Strawberry Jam

It was such a long winter, EVERYTHING looks like a snowboot

It was such a long winter, EVERYTHING looks like a snowboot

My friend CD and I, on somewhat short notice, decided that peak strawberry season was upon us, and we needed to make some jam, since neither of us had done it (though I had hulled many berries for jam with my Mother about 30 yrs. ago(!)  Boy… time flies.) .   It’s always more fun to dive into a new culinary adventure when you have a trusty sidekick.  You really need someone to be there and laugh with you (or at you, depending how it goes).

We drove over the river to Trempealeau, WI, to the Berry Patch, a local grower and vendor of strawberries and raspberries, and got ourselves a few flats of berries.   I drive by the Berry Patch every day on my way to and from work, so we knew it was the right time when the stand is open and they wheel out their giant model strawberry so you can see it from the road.

After a quick trip to our local Ace Hardware for new lids for our jars, and then a quick trip to the grocery for pectin and sugar, we were in business.
Well, almost in business.  Then we needed  a recipe.  We found a few, along with pictures and advice, from here.  After a bit of research, we decided to make the recipe that used more pectin, less sugar, and a shorter cooking time. Yes, we canned our jam, since neither of us wanted to use the freezer space for freezer jam, and when we found out the canning part is only 5-10 minutes in boiling water, it didn’t seem like that much more time to spend.

At this point, we started cleaning, hulling and slicing berries.

In their clean state, and hulled and sliced

In their clean state, and hulled and sliced

Connie brought her egg slicer, which turns out to work really well for slicing the berries (except for the really HUMONGOUS ones).  I used the alternate method (paring knife).  And, of course, we immediately realized that 5 flats of berries was more than enough for the number of jars we had.  We ended up freezing more than half of our berries, as we determined sleep was going to be more important to us that night than making jam for the metropolitan area.

No, she was not being held at knifepoint, gunpoint, or against her will

No, she was not being held at knifepoint, gunpoint, or against her will

In case any of my dear readers were fooled into thinking I was a real photographer, these photos should reveal the truth.  This was about take 4, and yes, C was startled by the flash.  But she’s got a really cool apron on, doesn’t she?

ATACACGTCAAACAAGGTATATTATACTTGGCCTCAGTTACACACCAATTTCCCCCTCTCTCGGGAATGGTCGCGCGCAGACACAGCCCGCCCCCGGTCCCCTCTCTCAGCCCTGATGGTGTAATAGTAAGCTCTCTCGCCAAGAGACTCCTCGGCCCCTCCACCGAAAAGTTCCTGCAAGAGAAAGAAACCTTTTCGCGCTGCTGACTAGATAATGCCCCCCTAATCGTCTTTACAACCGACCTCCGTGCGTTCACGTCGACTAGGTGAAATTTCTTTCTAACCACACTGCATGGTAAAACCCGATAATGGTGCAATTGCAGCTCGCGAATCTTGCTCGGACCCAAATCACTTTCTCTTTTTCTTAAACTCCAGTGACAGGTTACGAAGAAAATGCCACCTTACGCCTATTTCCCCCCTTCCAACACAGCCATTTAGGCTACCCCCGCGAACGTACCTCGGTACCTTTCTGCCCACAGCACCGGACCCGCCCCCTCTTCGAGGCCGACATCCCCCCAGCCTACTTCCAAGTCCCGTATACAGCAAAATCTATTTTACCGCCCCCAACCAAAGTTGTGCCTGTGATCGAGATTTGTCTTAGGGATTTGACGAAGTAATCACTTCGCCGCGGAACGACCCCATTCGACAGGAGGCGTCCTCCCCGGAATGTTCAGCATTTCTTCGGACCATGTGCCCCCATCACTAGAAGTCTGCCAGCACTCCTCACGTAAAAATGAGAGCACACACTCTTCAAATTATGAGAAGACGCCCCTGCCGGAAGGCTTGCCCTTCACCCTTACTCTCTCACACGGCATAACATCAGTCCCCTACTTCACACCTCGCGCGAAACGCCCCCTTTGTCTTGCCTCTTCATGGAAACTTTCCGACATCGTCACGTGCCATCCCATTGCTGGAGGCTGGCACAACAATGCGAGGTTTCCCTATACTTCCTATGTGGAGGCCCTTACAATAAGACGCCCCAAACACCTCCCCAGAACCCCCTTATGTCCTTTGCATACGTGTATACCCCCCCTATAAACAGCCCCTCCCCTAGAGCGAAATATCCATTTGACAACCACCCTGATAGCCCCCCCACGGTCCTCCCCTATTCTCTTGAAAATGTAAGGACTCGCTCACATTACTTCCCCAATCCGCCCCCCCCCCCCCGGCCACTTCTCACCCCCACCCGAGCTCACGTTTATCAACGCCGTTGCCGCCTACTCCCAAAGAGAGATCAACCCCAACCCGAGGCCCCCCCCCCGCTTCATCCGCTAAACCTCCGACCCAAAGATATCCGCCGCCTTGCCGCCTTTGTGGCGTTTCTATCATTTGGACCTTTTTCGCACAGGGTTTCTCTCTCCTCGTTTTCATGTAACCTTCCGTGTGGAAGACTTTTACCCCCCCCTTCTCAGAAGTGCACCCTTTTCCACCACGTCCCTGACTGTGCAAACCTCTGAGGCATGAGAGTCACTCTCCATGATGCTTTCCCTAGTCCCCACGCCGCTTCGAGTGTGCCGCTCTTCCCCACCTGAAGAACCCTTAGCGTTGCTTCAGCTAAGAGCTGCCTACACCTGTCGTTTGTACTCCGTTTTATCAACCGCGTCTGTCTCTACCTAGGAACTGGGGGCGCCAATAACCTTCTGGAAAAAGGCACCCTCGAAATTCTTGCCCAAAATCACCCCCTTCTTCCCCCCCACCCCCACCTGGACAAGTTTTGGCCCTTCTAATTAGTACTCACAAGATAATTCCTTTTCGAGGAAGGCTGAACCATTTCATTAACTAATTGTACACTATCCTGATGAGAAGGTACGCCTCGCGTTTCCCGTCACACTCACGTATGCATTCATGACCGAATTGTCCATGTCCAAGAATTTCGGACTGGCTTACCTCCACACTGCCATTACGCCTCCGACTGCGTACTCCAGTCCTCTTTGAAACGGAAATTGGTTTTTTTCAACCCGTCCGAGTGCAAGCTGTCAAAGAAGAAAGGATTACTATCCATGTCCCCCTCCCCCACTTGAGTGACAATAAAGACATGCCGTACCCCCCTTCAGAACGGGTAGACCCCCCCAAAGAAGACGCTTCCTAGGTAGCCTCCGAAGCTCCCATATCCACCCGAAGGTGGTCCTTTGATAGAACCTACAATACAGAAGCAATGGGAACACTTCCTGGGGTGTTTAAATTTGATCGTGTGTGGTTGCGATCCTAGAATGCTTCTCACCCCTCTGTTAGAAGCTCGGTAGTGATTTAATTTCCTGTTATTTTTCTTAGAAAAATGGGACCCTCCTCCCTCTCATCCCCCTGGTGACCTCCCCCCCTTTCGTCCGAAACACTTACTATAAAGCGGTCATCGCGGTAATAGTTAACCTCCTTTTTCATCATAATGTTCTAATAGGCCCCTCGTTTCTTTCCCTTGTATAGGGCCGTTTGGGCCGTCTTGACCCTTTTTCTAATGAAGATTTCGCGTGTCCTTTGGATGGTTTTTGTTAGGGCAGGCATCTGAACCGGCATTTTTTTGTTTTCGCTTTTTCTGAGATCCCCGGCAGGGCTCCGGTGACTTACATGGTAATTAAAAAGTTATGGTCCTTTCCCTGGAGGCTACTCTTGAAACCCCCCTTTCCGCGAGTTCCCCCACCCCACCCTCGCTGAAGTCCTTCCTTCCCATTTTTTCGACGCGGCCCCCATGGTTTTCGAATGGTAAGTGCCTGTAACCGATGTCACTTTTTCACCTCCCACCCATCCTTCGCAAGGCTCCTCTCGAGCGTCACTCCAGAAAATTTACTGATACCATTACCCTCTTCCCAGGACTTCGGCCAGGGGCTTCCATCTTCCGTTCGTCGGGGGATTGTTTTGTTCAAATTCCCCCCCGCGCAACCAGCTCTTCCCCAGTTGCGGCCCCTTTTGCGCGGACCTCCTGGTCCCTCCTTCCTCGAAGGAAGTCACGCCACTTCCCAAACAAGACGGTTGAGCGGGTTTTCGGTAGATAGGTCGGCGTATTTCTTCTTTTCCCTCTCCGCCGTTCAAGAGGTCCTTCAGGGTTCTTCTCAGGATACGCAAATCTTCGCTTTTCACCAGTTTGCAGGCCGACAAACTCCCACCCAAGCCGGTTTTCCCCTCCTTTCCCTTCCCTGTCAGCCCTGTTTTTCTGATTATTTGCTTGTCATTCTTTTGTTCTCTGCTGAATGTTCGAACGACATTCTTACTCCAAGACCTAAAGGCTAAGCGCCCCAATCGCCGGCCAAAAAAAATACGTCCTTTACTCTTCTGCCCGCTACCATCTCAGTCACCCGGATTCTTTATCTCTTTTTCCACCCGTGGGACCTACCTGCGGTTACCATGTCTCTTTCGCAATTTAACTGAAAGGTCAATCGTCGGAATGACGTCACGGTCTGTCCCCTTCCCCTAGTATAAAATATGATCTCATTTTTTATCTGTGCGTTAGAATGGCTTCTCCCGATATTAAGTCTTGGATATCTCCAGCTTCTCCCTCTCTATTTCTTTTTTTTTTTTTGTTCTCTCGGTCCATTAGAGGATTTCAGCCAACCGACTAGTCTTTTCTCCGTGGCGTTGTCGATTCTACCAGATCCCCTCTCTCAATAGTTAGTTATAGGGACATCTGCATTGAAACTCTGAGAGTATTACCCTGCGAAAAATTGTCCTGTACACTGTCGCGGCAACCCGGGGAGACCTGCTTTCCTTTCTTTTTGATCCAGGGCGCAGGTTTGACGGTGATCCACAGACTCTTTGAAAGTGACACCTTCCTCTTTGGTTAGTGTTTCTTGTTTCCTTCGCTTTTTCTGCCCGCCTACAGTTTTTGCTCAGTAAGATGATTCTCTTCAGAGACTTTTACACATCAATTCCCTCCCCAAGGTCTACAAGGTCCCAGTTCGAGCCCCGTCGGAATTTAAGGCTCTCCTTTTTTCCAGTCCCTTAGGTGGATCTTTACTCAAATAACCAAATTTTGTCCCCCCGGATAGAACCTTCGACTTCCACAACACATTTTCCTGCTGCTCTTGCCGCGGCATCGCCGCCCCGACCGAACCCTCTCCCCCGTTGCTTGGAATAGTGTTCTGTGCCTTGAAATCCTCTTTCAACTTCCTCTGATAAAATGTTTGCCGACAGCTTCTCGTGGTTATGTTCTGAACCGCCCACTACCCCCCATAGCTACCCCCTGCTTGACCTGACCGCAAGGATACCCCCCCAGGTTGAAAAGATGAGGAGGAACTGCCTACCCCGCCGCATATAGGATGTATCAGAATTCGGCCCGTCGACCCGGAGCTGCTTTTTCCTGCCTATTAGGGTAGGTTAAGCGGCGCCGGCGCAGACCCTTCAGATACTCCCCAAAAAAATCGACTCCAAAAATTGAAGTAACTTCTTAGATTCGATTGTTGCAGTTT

After measuring out our ingredients (6 cups of strawberries, about 4 cups of sugar, and a pack and a half of pectin), we got on with it, cooking the berries, adding the sugar, bringing the heat up slowly to prevent foaming….

Cooking the Berries

Cooking the Berries

Doesn’t that look delicious?  Don’t you wish this was a scented blog?

After we got the cooking done, and had skimmed off bits of foam when it reared its pepto-pink head, it was time to fill our (previously sterilized) jars.

Yes, I got caught off guard, too.

Yes, I got caught off guard, too.

So, we spooned the hot jam into the half pint jars, added the lids (boiled in water) and the rings, and dropped them into the boiling water for 5-10 minutes.  There are no pictures of that part, as we needed all the hands we had to get this done, and prevent burning ourselves with boiling water or hot jam.

But here’s some evidence that we were able to finish it…

Jam, fresh out of the canner

Jam, fresh out of the canner

As you can see, Slow And Sew does not only not have the budget for professional photographers, it does not have the budget for food stylists, either.  The white stuff that you see on the jars are the minerals that precipitate out of our water after it’s been boiled.  It wipes off the jars, and does no harm at all.

(You could lick it off, if you’re calcium deficient, I suppose.)

Each of us ended up with 8 half pints of jam, about 3 quarts of frozen berries, and some berries to eat fresh.

So far, the jam has proven to be tasty on toast, tasty on bread, and a jar was happily received as a birthday present last week.  I may have to hide a jar or two to pull out in the depth of winter.

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